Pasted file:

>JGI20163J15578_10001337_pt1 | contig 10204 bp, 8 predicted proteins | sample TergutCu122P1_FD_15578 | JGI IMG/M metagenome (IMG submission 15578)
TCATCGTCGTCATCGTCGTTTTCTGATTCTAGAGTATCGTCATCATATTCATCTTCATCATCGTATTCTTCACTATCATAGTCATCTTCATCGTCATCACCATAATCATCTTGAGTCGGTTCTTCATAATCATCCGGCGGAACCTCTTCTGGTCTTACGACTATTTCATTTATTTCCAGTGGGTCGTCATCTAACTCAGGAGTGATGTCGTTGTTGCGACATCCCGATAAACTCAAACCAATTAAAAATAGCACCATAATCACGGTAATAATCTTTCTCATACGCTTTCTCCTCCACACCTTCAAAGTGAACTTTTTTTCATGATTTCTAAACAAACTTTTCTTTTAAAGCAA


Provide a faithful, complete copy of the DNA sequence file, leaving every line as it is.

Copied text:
>JGI20163J15578_10001337_pt1 | contig 10204 bp, 8 predicted proteins | sample TergutCu122P1_FD_15578 | JGI IMG/M metagenome (IMG submission 15578)
TCATCGTCGTCATCGTCGTTTTCTGATTCTAGAGTATCGTCATCATATTCATCTTCATCATCGTATTCTTCACTATCATAGTCATCTTCATCGTCATCACCATAATCATCTTGAGTCGGTTCTTCATAATCATCCGGCGGAACCTCTTCTGGTCTTACGACTATTTCATTTATTTCCAGTGGGTCGTCATCTAACTCAGGAGTGATGTCGTTGTTGCGACATCCCGATAAACTCAAACCAATTAAAAATAGCACCATAATCACGGTAATAATCTTTCTCATACGCTTTCTCCTCCACACCTTCAAAGTGAACTTTTTTTCATGATTTCTAAACAAACTTTTCTTTTAAAGCAA